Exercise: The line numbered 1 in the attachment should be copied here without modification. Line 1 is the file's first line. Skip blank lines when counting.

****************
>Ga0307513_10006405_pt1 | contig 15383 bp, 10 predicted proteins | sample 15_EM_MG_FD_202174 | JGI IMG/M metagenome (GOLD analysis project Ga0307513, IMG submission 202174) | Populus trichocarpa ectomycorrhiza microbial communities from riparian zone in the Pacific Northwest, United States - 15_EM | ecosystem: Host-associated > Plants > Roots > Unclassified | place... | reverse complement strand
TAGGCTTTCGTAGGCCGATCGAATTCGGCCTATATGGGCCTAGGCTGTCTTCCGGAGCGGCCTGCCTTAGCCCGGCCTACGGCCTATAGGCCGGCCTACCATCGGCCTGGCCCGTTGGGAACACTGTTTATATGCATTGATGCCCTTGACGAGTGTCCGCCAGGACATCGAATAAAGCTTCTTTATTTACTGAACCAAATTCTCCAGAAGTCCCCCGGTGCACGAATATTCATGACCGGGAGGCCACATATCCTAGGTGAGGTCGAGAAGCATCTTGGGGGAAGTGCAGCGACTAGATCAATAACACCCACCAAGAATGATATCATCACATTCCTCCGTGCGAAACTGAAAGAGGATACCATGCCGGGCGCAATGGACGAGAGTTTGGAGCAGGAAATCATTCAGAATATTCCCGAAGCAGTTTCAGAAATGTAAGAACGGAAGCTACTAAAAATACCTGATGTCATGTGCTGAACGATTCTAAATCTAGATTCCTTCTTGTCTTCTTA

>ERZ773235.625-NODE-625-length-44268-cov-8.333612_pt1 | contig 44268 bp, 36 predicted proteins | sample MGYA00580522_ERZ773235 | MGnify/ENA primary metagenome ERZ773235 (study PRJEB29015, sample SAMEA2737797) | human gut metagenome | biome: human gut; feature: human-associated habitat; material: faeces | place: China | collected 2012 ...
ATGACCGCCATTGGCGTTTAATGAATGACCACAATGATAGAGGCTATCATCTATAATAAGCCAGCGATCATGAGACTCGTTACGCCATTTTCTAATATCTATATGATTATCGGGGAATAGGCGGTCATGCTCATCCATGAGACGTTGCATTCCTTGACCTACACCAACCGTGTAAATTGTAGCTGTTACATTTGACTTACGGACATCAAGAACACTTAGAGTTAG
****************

>Ga0307513_10006405_pt1 | contig 15383 bp, 10 predicted proteins | sample 15_EM_MG_FD_202174 | JGI IMG/M metagenome (GOLD analysis project Ga0307513, IMG submission 202174) | Populus trichocarpa ectomycorrhiza microbial communities from riparian zone in the Pacific Northwest, United States - 15_EM | ecosystem: Host-associated > Plants > Roots > Unclassified | place... | reverse complement strand